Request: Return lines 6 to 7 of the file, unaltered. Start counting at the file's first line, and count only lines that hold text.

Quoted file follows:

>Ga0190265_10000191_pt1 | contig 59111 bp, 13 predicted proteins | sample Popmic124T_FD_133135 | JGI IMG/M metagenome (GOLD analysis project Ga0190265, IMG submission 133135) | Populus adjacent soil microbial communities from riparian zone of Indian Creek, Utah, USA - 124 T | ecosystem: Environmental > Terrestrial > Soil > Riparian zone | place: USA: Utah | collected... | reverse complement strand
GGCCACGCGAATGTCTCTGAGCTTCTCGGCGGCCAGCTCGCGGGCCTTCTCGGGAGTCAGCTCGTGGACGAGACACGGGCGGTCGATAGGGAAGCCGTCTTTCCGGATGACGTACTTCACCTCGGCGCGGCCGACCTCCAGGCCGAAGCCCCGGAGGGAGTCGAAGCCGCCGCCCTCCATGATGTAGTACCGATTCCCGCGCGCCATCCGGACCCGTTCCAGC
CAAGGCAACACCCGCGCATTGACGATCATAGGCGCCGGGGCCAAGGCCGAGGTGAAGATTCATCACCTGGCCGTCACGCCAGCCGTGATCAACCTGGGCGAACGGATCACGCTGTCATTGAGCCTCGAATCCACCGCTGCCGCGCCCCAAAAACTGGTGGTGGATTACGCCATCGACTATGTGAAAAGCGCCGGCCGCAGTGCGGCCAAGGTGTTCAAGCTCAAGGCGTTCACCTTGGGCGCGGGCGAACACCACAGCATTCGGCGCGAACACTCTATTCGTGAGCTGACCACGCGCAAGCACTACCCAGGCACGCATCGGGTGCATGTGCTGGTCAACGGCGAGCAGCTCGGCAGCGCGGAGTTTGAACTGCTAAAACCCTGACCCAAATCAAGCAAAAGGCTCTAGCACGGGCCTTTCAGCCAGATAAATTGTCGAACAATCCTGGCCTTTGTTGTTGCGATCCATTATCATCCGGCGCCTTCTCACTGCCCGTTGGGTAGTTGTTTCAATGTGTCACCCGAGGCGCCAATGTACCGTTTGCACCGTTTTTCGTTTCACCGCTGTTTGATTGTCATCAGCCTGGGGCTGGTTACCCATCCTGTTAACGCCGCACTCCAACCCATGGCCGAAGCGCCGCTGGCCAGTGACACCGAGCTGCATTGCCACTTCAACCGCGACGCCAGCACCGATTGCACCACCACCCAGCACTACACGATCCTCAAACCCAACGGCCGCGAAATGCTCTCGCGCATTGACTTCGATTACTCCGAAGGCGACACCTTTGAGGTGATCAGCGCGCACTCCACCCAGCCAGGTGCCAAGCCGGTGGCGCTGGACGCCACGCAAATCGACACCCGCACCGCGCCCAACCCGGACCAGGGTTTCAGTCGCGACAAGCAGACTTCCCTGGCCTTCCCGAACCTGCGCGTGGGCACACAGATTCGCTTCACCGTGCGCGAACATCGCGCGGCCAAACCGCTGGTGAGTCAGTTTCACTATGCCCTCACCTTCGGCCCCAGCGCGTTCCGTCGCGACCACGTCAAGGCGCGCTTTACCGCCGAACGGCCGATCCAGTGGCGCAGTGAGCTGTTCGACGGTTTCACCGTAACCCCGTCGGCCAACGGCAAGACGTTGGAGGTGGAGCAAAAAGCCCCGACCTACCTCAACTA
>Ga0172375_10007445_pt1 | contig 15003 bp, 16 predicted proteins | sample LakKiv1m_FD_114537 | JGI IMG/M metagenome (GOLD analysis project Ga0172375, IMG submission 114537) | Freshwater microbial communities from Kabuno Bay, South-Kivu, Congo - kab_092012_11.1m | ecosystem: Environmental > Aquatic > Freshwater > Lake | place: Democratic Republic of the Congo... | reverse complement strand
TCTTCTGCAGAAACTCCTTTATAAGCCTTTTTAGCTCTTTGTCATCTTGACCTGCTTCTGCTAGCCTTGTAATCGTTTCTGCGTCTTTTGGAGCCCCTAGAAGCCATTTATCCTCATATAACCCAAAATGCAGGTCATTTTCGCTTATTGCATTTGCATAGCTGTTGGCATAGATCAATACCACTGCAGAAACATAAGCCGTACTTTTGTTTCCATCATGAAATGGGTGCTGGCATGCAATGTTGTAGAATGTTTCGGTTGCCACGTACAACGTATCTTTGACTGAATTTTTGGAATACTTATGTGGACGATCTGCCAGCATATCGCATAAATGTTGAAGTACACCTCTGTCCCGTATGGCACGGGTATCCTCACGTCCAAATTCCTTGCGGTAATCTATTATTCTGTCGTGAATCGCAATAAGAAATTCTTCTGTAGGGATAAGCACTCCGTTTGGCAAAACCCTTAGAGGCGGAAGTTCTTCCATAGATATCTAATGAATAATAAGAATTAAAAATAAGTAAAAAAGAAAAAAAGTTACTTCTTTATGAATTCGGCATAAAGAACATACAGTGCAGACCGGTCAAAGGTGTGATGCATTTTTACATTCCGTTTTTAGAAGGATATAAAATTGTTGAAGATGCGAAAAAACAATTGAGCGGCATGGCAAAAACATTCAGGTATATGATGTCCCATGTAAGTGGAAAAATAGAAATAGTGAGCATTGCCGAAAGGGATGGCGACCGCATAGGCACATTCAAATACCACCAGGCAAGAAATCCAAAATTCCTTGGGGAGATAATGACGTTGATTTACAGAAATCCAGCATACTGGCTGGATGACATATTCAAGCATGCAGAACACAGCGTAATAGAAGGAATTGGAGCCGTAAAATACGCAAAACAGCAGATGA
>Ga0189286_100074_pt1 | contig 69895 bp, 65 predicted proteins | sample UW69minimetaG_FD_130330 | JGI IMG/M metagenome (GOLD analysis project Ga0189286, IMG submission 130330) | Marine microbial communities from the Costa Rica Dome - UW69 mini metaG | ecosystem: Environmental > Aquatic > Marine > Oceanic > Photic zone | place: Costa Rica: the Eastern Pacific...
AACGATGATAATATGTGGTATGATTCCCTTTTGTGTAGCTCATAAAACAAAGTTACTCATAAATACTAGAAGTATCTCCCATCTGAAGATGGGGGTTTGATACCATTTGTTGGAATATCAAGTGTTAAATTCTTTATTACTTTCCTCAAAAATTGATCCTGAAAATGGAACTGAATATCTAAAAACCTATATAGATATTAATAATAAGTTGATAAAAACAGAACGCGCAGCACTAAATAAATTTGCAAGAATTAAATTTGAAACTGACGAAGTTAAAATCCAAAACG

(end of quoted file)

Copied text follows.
>Ga0189286_100074_pt1 | contig 69895 bp, 65 predicted proteins | sample UW69minimetaG_FD_130330 | JGI IMG/M metagenome (GOLD analysis project Ga0189286, IMG submission 130330) | Marine microbial communities from the Costa Rica Dome - UW69 mini metaG | ecosystem: Environmental > Aquatic > Marine > Oceanic > Photic zone | place: Costa Rica: the Eastern Pacific...
AACGATGATAATATGTGGTATGATTCCCTTTTGTGTAGCTCATAAAACAAAGTTACTCATAAATACTAGAAGTATCTCCCATCTGAAGATGGGGGTTTGATACCATTTGTTGGAATATCAAGTGTTAAATTCTTTATTACTTTCCTCAAAAATTGATCCTGAAAATGGAACTGAATATCTAAAAACCTATATAGATATTAATAATAAGTTGATAAAAACAGAACGCGCAGCACTAAATAAATTTGCAAGAATTAAATTTGAAACTGACGAAGTTAAAATCCAAAACG